28:40This week we bring you 2 past episodes from July of 2020 with Tricia Bruce. This is Part 1. American do not talk much about abortion. That’s sounds strange, doesn’t it? We seem to hear a lot about abortion in the news, in politics, in relation to the Supreme Court, but in terms of everyday Americans in their interpersonal conversations, we are actually very quiet about abortion.. This is part of what Dr. Tricia Bruce and her team of researchers discovered in their groundbreaking and comprehensive interview study of abortion attitudes in the United States among “every Americans.” The report of their study was released in mid-July 2020 under the title “How Americans Understand Abortion.” This study was undertaken in partnership with our McGrath Institute for Church Life at the University of Notre Dame, and you can download a copy of this report for free at mcgrath.nd.edu/resources. Today Dr. Bruce joins me, Leonard DeLorenzo, for a two-part interview to discuss her report and to offer us some observations and insights about American attitudes towards abortion. This is part 1 of our interview, while part 2 will air next week on Redeemer radio or, if you are listening on our podcast, part 2 is the very next episode. ------ Live: www.redeemerradio.com Follow Redeemer Radio on Facebook/Twitter/Instagram: @RedeemerRadio
Will They Return to Mass? with Hans Plate
30:33If you attend Mass regularly, maybe you’ve thought that your parish is a little less full than it had been before the pandemic. Or, maybe you’re someone who has noticed that you yourself haven’t been attending Sunday Mass quite as consistently as you did before. Some parish and diocesan leaders have some evidence about their own Mass attendance numbers to confirm the perceived drop in participation, but many of the rest have hunches or our own unscientific observations. Regardless, for everyone who notices and is concerned about the decrease in Mass attendance, the question of whether or not those who are not there will come back lingers. Thanks to a new report from Vinea Research, we now have survey data to support or challenge our assumptions, and to give us some reliable predictors about future Mass attendance, as well as church giving, faith in God, and prayer. My guest today is Hans Plate, founder and president of Vinea Research, which seeks to support the Church by helping it better understand those it serves through expert market research and insights. He joins me to discuss the findings of his team’s study on “The Impact of COVID-19 on U.S. Catholics.”
Forming an Intentional College Culture, with Joe Wurtz
31:16In his apostolic constitution Ex Corde Ecclesiae, St. John Paul II wrote that a Catholic university or college is “a living institutional wtiness to Christ and his message, so vitally important in cultures marked by secularism.” He continues by saying that everything in these Catholic institutions should be conducted in harmony with the evangelizing mission of the Church, including offering an “education in a faith-context that forms men and women capable of rational and critical judgement and conscious of the transcendent dignity of the human person.” I wonder if you might agree that Catholic colleges and universities that seek to form young adults holistically and intentionally in this manner are perhaps more important today than they ever have been. My guest today carries the responsibility of helping provide just such a Christocentric formation in an intentional college culture. Dr. Joe Wurtz is Dean of Students at Benedictine College in Atchison, Kansas, where he also serves as Executive Director of the Gregorian Fellows. A graduate of Benedictine himself where he earned a BA in philosophy, he also holds a master’s degree in Higher Ed Administration from the University of Kansas, and a doctorate in Higher Ed Administration from George Washington University. As Dean of Students, he oversees programs and activities involving residence life, student development, intramural programs, student health services, counseling, student activities, and career development at Benedictine. He joins me to talk about the vision of student formation at a Catholic college in our day and age.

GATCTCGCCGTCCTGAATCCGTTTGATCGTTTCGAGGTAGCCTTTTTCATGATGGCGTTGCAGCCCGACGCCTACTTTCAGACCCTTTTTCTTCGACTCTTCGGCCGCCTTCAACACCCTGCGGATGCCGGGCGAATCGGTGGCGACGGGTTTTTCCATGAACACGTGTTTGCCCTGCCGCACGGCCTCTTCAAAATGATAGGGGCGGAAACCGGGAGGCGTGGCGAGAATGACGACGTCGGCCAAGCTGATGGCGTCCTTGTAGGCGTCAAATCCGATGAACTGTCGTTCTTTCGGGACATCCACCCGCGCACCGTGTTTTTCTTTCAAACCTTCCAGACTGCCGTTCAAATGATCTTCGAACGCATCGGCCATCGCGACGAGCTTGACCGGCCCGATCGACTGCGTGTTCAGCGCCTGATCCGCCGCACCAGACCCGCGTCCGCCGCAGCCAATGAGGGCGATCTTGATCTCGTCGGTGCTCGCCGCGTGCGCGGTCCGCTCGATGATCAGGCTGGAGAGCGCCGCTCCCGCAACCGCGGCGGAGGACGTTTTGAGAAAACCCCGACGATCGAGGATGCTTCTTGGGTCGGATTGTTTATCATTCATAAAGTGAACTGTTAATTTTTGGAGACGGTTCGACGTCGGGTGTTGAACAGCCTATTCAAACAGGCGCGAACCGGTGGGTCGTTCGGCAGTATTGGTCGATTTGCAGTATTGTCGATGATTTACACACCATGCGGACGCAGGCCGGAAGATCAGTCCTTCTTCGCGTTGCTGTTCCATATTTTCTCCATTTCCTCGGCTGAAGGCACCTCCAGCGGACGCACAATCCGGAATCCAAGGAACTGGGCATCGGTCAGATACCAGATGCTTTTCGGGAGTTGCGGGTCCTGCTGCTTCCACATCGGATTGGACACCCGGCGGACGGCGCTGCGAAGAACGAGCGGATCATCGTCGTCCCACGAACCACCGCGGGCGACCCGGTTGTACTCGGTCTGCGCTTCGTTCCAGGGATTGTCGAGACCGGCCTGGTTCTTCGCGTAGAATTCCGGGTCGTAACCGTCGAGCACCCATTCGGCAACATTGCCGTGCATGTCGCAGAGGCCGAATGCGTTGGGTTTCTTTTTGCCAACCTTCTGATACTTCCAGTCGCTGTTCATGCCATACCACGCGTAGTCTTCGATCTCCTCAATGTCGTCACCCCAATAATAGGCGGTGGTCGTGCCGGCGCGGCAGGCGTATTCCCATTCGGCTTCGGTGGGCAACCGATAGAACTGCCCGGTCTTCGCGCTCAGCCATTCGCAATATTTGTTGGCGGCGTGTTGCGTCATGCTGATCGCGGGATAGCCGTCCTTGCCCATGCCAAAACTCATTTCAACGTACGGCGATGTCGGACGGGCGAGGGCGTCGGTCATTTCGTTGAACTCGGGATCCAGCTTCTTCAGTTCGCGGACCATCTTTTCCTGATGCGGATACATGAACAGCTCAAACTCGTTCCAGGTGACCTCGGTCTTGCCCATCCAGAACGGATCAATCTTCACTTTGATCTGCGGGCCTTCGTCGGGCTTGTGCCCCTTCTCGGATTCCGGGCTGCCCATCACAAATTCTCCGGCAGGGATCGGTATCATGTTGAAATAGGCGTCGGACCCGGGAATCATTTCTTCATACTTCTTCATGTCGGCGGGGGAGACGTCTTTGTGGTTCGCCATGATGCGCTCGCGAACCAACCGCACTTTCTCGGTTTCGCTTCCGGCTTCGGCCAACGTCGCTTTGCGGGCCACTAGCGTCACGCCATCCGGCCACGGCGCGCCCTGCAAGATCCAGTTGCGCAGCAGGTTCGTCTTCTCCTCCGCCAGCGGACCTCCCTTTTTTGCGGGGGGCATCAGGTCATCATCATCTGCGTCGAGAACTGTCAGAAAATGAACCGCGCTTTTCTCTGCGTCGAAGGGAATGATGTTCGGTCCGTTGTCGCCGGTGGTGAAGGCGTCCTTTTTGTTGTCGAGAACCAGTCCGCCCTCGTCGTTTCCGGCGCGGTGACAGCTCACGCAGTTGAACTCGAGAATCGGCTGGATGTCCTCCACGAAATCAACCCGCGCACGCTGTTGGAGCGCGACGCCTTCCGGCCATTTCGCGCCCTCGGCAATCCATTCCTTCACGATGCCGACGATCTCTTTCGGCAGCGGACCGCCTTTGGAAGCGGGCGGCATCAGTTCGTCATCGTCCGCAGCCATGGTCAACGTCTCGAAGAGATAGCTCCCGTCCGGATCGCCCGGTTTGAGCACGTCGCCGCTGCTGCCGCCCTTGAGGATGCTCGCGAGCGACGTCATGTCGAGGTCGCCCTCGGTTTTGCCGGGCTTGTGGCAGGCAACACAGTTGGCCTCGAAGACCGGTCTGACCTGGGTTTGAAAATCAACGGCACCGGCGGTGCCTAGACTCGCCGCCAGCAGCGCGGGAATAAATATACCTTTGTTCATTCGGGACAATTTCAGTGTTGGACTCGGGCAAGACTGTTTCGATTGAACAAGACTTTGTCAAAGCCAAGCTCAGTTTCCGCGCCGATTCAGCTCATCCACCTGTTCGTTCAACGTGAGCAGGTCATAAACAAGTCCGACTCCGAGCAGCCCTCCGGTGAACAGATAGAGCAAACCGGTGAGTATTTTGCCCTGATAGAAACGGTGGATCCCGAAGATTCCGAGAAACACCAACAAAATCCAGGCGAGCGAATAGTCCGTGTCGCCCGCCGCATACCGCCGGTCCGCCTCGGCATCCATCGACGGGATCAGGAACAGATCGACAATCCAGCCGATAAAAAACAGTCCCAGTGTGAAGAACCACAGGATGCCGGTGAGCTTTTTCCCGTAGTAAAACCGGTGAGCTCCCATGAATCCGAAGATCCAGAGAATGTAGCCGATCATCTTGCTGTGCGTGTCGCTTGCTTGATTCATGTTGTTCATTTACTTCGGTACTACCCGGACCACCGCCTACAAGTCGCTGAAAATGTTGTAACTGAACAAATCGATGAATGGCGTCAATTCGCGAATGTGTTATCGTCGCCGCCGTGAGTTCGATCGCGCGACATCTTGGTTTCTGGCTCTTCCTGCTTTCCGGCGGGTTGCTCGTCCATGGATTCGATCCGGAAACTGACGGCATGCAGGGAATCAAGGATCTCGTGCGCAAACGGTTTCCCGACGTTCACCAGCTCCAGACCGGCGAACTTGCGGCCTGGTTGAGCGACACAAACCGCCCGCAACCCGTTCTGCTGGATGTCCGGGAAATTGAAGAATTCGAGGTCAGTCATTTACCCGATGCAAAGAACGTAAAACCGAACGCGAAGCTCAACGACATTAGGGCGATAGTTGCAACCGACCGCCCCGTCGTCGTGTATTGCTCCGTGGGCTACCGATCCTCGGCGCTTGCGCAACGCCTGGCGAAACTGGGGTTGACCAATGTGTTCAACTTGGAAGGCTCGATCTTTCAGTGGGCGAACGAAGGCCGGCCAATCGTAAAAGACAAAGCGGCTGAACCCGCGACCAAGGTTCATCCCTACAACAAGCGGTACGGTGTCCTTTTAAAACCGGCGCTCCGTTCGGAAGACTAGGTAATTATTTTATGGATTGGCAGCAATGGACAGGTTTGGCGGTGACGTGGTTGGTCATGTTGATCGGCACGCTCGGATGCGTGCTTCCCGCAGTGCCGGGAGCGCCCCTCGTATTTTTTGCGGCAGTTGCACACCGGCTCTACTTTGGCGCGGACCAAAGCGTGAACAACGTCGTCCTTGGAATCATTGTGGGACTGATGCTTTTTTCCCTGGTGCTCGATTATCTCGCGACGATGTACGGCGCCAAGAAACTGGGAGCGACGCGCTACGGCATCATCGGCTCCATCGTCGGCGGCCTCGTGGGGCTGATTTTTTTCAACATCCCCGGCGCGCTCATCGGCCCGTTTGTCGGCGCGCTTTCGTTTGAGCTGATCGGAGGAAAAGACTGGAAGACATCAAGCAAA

Claiming the Mission of Easter (Special Episode)
30:28Christ did not rise from the dead so we could gorge ourselves on marshmallow Peeps. Gorging is an act of singular enjoyment, and it only takes a moment to look around our world to see how disastrous it is when people just fill themselves with what they want… besides, it would be just gross if all we wanted was to be stuffed with marshmallow Peeps. The true measure of Easter joy is the degree to which the disciples of the Risen Lord indulge in the good of others. The celebration of Easter is ordered to communion, so much so that Easter works centrifugally through Christ’s disciples: we move the joy outwards. Using Pope Francis’s beloved term, Easter is the season for “missionary disciples.” The heart of the mission is Christ, the source of the mission is his Resurrection, and the power of the mission is the Holy Spirit he imparts to us. With this mission, we, his disciples, bring him to others and work to unite all in him. This is a special episode of Church Life Today. Only very rarely do I create an episode without a guest, but when I do it is usually to offer a special seasonal episode like this one where I try offer a series of reflections that, I hope, are of some interest or use to you in your prayer, in your life, for your imagination. So today I want to spend this time with you asking, How do we embrace and live out the mission of Easter? The short answer: By heeding the Gospel and then exercising our own “missionary creativity” to become the disciples Christ frees us to be. And what I want is to offer is some in exploring this more fully by talking about four ways to fulfill our Easter mission––one way from each of the four Gospels.
The End and Beginning of Life, with Noreen Madden McInnes
31:47With the right kind of care, support, and attention, the last days and months of an aging loved one’s life can become a source of new life for those who draw near to them. My guest today witnesses to this splendid, glorious truth in her new book about accompanying her father through death into life. Noreen Madden McInnis is the director of liturgy and spirituality for the Diocese of San Diego and author of the book Keep at It, Riley! The title of the book is a saying passed down through generations of Noreen’s Irish Catholic family––the Maddens––who never quit in the face of challenges in life and never quit on each other. In her testimony of journeying with her father and her mother toward their deaths and, ultimately, into the love of God, that resolve and resilience is shown to be a profound commitment to the dignity and beauty of the aged, the infirm, and the dying. Noreen’s book is part of the Magenta series from New City Press, which is committed to healing the ills of polarization by uplifting visions that heal and unify, especially for and in the Church.